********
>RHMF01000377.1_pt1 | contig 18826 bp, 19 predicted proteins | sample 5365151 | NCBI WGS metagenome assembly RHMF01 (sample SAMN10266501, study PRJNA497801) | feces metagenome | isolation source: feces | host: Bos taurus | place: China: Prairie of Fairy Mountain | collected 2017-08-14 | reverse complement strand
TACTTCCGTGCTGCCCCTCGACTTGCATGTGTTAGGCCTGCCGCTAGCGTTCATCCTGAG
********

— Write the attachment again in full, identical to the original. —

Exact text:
>RHMF01000377.1_pt1 | contig 18826 bp, 19 predicted proteins | sample 5365151 | NCBI WGS metagenome assembly RHMF01 (sample SAMN10266501, study PRJNA497801) | feces metagenome | isolation source: feces | host: Bos taurus | place: China: Prairie of Fairy Mountain | collected 2017-08-14 | reverse complement strand
TACTTCCGTGCTGCCCCTCGACTTGCATGTGTTAGGCCTGCCGCTAGCGTTCATCCTGAG